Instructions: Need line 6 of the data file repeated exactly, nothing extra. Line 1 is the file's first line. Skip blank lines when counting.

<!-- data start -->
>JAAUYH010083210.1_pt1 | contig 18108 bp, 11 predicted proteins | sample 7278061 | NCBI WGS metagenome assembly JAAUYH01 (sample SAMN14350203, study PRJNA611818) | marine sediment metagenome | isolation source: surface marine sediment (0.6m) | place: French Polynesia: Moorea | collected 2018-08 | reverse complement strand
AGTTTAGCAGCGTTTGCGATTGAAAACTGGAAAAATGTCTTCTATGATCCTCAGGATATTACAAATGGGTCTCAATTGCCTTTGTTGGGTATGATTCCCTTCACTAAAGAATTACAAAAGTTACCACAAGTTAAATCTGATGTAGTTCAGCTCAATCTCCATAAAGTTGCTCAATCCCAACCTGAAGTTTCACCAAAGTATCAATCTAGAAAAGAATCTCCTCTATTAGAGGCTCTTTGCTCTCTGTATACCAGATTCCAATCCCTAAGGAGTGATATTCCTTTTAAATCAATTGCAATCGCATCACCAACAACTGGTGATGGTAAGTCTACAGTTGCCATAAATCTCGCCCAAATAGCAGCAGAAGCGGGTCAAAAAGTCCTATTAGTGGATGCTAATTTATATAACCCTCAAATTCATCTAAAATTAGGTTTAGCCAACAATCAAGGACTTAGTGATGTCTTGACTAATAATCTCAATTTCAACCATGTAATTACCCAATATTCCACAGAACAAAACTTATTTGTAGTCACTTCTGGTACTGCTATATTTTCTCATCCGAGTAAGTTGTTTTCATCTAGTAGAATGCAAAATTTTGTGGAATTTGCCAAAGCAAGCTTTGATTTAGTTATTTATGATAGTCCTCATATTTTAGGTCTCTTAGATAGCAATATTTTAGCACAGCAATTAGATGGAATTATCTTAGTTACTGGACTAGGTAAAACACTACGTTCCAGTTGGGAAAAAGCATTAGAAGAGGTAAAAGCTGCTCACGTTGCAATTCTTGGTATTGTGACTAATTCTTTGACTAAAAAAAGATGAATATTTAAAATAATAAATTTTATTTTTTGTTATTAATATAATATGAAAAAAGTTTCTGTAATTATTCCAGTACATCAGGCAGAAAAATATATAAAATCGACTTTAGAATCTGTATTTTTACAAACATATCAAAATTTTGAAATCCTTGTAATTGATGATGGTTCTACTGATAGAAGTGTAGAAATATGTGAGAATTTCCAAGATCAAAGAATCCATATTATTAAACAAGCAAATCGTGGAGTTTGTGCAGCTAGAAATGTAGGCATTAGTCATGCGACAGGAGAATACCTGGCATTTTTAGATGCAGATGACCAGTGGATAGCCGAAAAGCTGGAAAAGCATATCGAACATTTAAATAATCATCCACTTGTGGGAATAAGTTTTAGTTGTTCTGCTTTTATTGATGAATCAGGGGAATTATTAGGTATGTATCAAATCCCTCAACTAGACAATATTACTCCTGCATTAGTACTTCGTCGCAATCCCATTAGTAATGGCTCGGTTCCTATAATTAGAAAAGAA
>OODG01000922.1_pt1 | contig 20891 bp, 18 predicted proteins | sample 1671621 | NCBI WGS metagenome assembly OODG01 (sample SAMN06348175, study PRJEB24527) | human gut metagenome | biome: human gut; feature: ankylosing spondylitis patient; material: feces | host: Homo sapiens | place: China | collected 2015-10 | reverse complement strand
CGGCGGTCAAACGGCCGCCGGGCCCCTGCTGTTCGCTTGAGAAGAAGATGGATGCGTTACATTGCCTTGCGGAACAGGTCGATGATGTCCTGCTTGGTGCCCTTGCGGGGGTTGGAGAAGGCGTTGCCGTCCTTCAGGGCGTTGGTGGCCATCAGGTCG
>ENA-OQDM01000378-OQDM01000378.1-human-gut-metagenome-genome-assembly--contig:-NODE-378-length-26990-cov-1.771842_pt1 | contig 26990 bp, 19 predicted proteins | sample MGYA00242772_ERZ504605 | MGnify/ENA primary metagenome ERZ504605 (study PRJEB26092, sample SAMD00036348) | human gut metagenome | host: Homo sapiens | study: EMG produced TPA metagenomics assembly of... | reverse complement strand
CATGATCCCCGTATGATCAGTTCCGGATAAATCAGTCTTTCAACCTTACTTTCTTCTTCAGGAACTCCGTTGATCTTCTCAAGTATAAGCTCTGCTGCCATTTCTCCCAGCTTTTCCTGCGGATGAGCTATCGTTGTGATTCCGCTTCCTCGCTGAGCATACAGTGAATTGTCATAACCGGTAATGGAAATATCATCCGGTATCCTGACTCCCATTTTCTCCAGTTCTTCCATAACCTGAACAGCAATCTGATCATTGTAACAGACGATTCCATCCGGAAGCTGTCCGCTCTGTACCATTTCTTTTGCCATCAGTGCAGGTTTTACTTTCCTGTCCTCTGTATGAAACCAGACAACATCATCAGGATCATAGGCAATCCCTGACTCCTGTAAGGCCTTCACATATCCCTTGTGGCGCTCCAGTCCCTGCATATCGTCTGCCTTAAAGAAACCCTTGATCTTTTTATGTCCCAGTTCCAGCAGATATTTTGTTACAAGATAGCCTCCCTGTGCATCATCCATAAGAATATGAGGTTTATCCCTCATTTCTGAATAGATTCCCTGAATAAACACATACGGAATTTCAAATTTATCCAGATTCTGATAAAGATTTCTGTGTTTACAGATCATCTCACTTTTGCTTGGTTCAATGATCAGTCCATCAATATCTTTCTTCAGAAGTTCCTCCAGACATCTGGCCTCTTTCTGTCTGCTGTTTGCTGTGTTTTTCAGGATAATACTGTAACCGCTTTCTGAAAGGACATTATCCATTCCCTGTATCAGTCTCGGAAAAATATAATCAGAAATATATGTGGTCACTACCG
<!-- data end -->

CATGATCCCCGTATGATCAGTTCCGGATAAATCAGTCTTTCAACCTTACTTTCTTCTTCAGGAACTCCGTTGATCTTCTCAAGTATAAGCTCTGCTGCCATTTCTCCCAGCTTTTCCTGCGGATGAGCTATCGTTGTGATTCCGCTTCCTCGCTGAGCATACAGTGAATTGTCATAACCGGTAATGGAAATATCATCCGGTATCCTGACTCCCATTTTCTCCAGTTCTTCCATAACCTGAACAGCAATCTGATCATTGTAACAGACGATTCCATCCGGAAGCTGTCCGCTCTGTACCATTTCTTTTGCCATCAGTGCAGGTTTTACTTTCCTGTCCTCTGTATGAAACCAGACAACATCATCAGGATCATAGGCAATCCCTGACTCCTGTAAGGCCTTCACATATCCCTTGTGGCGCTCCAGTCCCTGCATATCGTCTGCCTTAAAGAAACCCTTGATCTTTTTATGTCCCAGTTCCAGCAGATATTTTGTTACAAGATAGCCTCCCTGTGCATCATCCATAAGAATATGAGGTTTATCCCTCATTTCTGAATAGATTCCCTGAATAAACACATACGGAATTTCAAATTTATCCAGATTCTGATAAAGATTTCTGTGTTTACAGATCATCTCACTTTTGCTTGGTTCAATGATCAGTCCATCAATATCTTTCTTCAGAAGTTCCTCCAGACATCTGGCCTCTTTCTGTCTGCTGTTTGCTGTGTTTTTCAGGATAATACTGTAACCGCTTTCTGAAAGGACATTATCCATTCCCTGTATCAGTCTCGGAAAAATATAATCAGAAATATATGTGGTCACTACCG